Monday, November 18, 2013

My Three Favorite Easy Finishes - Part III: Wax

I think wax gets a bad wrap.

If you are learning all of your woodworking from reading magazines or the internet (I'll admit I am), then you will undoubtedly hear that wax is not very strong as a finish and tends to let the wood get dinged up.

Newsflash! If you abuse your furniture, it will get dinged up.

Plain old furniture wax is a fine finish, and has been used for hundreds of years.  Indeed our dining table, which we bought new, is finished only with wax.  We take good care of our furniture and this table has looked great for years.

There are some very good reasons why, in my opinion wax is one of my favorite finishes. In no particular order, here they are:
  1. Easy to apply.
  2. Looks (and feels) fabulous.
  3. Easy to maintain.
  4. Easy to repair.
  5. It is cheap and plentiful.
  6. Can be used on top of practically any other finish.
  7. It won't kill you.
 Let's go through these one by one.
  1. Ease of application
My wax of choice at the moment is Dick wax, from the company Dictum.  My second favorite is antique wax from PNZ, and if I was in the US I would use Johnson's paste wax.  These waxes are pretty much based on beeswax, probably with some kind of thinner in it to make it softer.

You'll also need a clean(ish) cloth.  Here I am using part of an old sheet.

Everything I use for applying wax.
I like to put the cloth over my hand, and grab a little scoop of wax out of the middle of the container.

I rarely use more than this.  When it runs out, get some more.  Using a bigger scoop of wax only tends to make things messy.
I wrap this ball of wax in the cloth so it looks like this:

A ball of wax wrapped in cloth.
Now I scrub the surface that needs to be finished with this little bit of wax wrapped in cloth.  This becomes a nice little applicator.  The friction of the applicator on the wood generates just enough heat to melt the wax and spread it thinly and evenly on the surface to be waxed.

Apply away.  Don't worry about being too perfect with everything, it will get buffed out later.
If you haven't burnished the surface yet, you can do it now.  Or both before and now, like I am doing here.  This little trick really makes the finish something special.  Of course, if you don't have one, do the best you can.

Ancient Chinese Secret.  I mean, French!
Once wax is slathered all over the project and you are happy, let it set for 10 to 15 minutes.  It is ready to buff when the wax turns to a hazy film.

Freshly applied.  Wait about 10 more minutes.
Buff away.  For this small piece I just wiped on it like crazy with a clean cloth.  A bigger piece I would use a wadded up cloth and buff in circles.  Every little while undo the cloth, re-wad it up to expose clean cloth and keep buffing.  It won't take long and you'll have wiped away everything that will wipe away.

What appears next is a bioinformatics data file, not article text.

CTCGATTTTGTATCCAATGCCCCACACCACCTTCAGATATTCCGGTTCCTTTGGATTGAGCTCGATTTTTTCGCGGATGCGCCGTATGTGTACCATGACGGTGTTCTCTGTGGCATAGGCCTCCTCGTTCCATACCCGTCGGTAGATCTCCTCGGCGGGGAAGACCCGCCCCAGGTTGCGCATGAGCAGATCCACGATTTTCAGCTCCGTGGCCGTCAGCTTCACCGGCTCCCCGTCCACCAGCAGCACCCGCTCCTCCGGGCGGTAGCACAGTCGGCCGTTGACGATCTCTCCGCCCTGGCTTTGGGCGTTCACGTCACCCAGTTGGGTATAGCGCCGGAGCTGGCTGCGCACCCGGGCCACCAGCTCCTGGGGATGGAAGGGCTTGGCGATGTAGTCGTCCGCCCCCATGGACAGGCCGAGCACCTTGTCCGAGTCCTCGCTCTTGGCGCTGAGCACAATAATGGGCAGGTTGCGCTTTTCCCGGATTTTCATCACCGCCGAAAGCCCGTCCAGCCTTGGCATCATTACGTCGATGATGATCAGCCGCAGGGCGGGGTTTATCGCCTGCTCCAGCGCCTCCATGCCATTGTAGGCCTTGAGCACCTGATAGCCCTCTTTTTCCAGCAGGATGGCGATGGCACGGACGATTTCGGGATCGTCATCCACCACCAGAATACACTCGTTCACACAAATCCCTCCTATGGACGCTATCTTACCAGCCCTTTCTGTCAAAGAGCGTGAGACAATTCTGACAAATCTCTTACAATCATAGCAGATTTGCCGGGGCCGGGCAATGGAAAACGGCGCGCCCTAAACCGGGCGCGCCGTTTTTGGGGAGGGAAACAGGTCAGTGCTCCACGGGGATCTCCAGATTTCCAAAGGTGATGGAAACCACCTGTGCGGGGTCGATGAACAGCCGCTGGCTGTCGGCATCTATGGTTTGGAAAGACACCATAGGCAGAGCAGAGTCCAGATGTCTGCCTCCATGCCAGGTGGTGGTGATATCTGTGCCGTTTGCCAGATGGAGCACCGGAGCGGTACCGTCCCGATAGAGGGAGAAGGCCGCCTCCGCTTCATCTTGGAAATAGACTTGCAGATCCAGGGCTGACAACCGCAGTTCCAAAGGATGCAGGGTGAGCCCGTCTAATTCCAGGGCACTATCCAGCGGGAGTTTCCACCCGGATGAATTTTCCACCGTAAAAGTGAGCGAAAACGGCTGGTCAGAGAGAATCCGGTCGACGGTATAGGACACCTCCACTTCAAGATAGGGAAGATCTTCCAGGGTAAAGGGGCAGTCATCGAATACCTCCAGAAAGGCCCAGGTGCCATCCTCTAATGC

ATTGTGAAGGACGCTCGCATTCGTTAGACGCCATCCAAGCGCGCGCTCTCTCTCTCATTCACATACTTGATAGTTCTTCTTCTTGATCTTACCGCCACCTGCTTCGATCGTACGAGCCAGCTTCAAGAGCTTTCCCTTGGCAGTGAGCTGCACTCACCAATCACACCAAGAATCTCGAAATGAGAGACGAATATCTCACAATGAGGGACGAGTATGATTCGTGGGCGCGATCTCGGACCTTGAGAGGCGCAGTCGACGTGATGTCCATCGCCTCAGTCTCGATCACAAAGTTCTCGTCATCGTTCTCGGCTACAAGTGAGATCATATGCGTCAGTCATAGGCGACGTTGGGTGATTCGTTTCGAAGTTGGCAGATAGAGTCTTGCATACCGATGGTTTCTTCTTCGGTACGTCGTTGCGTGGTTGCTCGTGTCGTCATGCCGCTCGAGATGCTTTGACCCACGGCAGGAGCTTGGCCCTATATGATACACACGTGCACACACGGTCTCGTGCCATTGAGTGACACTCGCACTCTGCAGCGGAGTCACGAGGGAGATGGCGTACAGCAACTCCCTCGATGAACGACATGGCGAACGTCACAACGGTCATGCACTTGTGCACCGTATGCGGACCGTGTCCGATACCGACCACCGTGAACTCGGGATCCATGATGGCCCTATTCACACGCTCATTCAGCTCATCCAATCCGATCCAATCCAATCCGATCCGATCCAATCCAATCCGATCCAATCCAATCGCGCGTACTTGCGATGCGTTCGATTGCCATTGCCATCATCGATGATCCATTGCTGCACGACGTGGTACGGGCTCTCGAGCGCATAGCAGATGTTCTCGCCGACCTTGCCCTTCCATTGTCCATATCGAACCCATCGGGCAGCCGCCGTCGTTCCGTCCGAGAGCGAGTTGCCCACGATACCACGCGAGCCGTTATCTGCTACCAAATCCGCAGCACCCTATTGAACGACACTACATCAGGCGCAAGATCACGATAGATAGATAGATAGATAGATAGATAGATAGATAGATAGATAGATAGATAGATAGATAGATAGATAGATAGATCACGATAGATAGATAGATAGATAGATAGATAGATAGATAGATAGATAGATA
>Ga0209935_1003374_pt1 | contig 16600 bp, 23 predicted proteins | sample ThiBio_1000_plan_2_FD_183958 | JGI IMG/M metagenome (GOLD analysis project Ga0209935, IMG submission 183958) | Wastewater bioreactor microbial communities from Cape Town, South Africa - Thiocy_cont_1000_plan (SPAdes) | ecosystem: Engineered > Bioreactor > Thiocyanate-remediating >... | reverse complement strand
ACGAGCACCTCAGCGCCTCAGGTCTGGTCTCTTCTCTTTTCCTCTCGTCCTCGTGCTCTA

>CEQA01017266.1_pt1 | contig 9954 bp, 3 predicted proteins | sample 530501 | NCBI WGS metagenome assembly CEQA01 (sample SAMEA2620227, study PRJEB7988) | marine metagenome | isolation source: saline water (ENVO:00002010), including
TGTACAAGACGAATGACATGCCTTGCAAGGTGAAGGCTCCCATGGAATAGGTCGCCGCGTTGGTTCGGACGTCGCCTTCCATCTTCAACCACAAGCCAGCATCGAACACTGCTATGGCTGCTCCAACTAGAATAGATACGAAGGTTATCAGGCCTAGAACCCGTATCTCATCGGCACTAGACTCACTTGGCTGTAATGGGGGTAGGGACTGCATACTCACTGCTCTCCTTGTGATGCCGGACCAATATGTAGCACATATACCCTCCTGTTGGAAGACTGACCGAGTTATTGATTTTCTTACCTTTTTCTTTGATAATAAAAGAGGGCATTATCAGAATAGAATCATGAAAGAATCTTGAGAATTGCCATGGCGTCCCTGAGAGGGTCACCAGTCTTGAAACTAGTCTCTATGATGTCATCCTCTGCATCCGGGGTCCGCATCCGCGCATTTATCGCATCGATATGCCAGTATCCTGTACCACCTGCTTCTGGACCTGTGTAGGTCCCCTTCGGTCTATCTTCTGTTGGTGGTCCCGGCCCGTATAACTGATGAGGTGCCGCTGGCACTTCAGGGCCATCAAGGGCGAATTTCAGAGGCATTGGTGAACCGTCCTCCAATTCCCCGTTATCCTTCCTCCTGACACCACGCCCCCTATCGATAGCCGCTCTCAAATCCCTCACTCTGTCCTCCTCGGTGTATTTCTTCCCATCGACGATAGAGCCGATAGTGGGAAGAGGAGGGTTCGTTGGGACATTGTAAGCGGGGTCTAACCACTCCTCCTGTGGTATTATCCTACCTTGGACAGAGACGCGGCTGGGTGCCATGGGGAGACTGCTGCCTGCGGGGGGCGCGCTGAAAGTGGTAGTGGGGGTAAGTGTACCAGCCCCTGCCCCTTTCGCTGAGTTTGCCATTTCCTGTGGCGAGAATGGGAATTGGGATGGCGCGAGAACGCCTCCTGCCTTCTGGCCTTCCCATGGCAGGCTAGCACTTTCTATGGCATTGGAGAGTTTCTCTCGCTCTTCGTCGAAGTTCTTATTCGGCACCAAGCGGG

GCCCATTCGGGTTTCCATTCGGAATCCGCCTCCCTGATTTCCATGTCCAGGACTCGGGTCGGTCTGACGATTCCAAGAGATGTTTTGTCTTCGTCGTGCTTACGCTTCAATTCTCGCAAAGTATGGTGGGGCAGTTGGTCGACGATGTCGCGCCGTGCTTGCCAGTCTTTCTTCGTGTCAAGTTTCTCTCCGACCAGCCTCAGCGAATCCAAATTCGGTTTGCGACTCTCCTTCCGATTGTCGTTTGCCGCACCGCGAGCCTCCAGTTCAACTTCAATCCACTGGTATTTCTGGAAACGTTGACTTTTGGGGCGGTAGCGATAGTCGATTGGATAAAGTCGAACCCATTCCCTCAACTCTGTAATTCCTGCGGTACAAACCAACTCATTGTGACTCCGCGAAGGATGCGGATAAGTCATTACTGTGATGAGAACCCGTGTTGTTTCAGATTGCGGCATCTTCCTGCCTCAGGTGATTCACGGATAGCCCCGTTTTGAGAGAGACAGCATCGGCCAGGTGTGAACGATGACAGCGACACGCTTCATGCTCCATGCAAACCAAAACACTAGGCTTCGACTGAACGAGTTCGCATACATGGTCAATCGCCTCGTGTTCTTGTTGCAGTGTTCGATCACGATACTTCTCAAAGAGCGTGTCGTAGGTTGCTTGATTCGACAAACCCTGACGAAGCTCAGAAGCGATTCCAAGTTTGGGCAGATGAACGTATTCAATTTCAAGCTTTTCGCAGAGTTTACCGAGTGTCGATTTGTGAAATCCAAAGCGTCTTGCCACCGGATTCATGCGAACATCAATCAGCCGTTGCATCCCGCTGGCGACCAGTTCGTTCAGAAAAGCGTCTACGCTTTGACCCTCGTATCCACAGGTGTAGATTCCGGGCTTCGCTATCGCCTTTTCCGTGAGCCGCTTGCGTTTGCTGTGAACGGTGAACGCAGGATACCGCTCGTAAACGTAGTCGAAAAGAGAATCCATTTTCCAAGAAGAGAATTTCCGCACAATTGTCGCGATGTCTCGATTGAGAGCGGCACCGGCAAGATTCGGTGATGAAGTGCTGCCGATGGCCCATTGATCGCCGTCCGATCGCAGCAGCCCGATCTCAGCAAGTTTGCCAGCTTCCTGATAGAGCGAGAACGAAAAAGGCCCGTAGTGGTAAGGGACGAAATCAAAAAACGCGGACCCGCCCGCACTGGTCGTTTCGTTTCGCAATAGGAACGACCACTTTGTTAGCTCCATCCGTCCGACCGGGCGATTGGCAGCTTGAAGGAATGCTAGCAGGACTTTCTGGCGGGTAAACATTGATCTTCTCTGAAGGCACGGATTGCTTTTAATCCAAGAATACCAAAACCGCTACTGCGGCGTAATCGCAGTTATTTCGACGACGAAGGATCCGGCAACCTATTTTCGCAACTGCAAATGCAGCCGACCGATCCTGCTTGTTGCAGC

Buffing Dick wax.
If you feel the need, you can repeat until you are happy.

Done.  I find I can't keep my hands off of it!
2.  Looks and feels fabulous.

I love this finish because it imparts a finish on the wood that people seem to want to touch all the time.  That's what it's all about.

3.  Easy to maintain.

My waxed furniture tends to get a bit dingy after a while.  So, once a year or so, I'll repeat the process.  The new wax will dissolve the old, so it doesn't really build up.  If it gets scratches on it, new wax will wipe them away.

4.  Easy to repair.

If the scratches go deeper than the finish, such as when the aforementioned abuse, the area can be fixed using any method you choose.  Wax can then be applied over the repair, and it will blend in with the rest.  The entire piece does not need to be stripped and refinished.

5.  It's cheap and plentiful.

You can get a fairly decent furniture paste wax at any big box store.  For years I used wax from the local borg, until Dictum opened a store nearby.  Who could resist Dick wax?  It turns out it is really nice stuff. One can of paste wax lasts a long, long time.

6.  It can be used on top of nearly any finish.

Even if you use another finish, I would recommend topping it off in this manner.  I did it to a bed that I painted with gray lacquer.  The wax gave it a little bit of a shine that it was missing, and feels much better when you touch it.

7.  It won't kill you.

I like to apply it in my shop, which is basically a 100 square foot closet.  There are no toxic fumes, and once I wipe it down I can bring it upstairs to our living space to cure.   Can't do that with very many other finishes.

I'm sure there are other benefits to wax, but these are the main ones that vault wax to my list of top three easy finishes.

If you enjoyed this post, check out the rest of this series.  Next up on my list:  boiled linseed oil.


  1. I agree with you on the nice feel and warmth of a piece that has received a finish of wax. Also it is a very good point that the stuff isn't foul smelling or toxic.

    1. Thanks, Jonas. I found I was having a hard time describing this as pictures and words don't really do justice to what I was trying to describe. I finally figured that pretty much only woodworkers read this blog, and most of this audience will know what I was talking about.